Saturday, May 18, 2013
A Longtime Public Official Dies Suddenly
Now as the Redistricting Board and its staff look ahead to actually drawing the new political map, they'll have to do it without the man who has guided the process to this point.
The Alaska Redistricting Board resumed work this morning without its executive director, longtime public official Ron Miller, who died at home of an apparent heart attack on Sunday.
On Friday, Miller finished a series of public hearings on redistricting, the process undertaken every 10 years to make legislative maps conform to U.S. Census data.
Now as the board and its staff look ahead to actually drawing that map, they'll have to do it without the man who has guided the process to this point.
Ron Miller had played several roles in public life in Alaska.
A former legislative aide and once executive director of the Alaska Industrial Development and Export Authority, Miller's recent job was overseeing the numerically and politically complicated task of drawing new legislative districts.
His sudden death at age 65 stunned many people across the state.
"It was really tough,” said Taylor Bickford, the board’s assistant director. “We kind of came together as a team this morning and kind of shared memories and stories, and kind of just reflected on the whole thing. That was helpful, but I don't think it has fully hit all of us yet. It will take some more time."
But whatever the Redistricting Board and its staff must do to compensate for the loss of Miller, they won't get more time do it.
The Constitution requires the board to produce its final legislative map by June 14 -- 90 days after it received data from the Census.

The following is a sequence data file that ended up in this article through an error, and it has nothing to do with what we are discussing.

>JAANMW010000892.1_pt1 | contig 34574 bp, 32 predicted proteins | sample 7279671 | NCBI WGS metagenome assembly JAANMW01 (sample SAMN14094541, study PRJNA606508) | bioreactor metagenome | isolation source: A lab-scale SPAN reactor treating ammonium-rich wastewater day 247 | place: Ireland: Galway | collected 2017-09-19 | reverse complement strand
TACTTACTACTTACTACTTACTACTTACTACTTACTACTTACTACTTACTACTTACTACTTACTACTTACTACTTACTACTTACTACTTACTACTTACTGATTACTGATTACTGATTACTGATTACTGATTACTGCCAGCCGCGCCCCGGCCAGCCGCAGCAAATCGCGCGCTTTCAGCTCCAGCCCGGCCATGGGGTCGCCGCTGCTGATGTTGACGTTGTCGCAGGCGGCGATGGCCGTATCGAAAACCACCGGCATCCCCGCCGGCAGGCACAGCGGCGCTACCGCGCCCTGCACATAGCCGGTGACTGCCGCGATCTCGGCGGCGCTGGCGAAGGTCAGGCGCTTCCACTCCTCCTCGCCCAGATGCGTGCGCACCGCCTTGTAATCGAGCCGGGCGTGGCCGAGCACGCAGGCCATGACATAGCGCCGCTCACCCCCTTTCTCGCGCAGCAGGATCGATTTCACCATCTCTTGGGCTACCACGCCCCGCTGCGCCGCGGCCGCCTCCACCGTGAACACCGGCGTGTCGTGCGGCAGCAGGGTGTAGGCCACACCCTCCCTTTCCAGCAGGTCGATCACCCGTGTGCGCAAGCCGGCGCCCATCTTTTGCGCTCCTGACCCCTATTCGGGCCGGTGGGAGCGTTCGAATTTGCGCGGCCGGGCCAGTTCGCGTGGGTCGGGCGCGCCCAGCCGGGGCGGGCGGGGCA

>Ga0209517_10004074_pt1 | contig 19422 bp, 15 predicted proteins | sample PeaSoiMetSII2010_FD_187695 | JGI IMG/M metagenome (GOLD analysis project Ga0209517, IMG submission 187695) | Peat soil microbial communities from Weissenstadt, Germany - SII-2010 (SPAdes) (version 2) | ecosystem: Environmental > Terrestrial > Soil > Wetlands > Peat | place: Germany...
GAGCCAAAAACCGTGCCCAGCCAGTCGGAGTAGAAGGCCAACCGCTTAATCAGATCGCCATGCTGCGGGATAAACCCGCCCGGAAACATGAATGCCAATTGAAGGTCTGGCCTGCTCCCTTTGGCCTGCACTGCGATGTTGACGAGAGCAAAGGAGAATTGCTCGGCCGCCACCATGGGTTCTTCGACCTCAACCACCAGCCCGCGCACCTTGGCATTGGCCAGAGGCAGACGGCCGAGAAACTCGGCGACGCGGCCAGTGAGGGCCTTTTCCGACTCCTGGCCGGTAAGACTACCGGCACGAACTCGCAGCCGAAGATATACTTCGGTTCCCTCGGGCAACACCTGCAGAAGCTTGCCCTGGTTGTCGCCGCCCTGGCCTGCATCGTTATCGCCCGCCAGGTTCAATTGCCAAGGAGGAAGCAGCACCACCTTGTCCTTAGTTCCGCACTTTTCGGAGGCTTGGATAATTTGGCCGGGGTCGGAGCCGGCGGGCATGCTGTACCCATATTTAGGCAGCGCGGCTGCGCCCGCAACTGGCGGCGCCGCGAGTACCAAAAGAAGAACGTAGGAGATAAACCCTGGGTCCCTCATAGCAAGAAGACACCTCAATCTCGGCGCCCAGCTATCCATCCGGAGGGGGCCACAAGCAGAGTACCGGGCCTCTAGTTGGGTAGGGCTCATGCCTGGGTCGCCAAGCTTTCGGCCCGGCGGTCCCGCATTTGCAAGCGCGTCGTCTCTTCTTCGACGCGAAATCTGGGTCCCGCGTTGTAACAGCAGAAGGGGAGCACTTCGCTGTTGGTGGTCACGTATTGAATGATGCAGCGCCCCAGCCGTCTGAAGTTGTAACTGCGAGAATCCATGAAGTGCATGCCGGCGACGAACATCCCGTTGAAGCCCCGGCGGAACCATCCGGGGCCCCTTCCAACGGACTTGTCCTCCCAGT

"We don't have the authority to slide that date, one way or the other,” said John Torgerson, the board chair. “We will get Alaskans' work done on time."
But it's not going to be easy.
"I just don't know how they get over that,” said Jake Metcalfe of The Rights Group, an organization including the Democratic Party and other interest groups that testified in the public hearings on redistricting. “And it's just a terrible thing. Very unfortunate. It's a real short time period that the board has to get out a plan."
The challenge ahead has enhanced the appreciation that colleagues already had for Miller's management style.
"He was just one of the hardest-working people I've ever known," Bickford said. "He was just dedicated to public service and to doing the best job he could for the state. He wanted a process that was open and fair. And he was just a great leader. He led by example and just always treated people well."
"Had a good sense of humor. Was just a good guy all the way around," Metcalfe said. "And that's what I saw in my experience before the Redistricting Board, was that he was just an outstanding public servant and treated the public well and did a good job."
"He was the complete package,” said Randy Ruedrich, state chair of the Republican Party, in a speech to Capital City Republicans in Juneau. “I thought he was a great guy to have working for the board. And he'll be terribly missed, not only by those of us in the public sector, but also his family, his wife and two little kids."
In what normally would be a very contentious time in a high-stakes political process, people on all sides of redistricting took a pause today to praise Ron Miller.
The Redistricting Board holds a meeting next Monday to decide what to do about staffing in the wake of Miller's death.
For now, Bickford will take over Miller's day-to-day duties.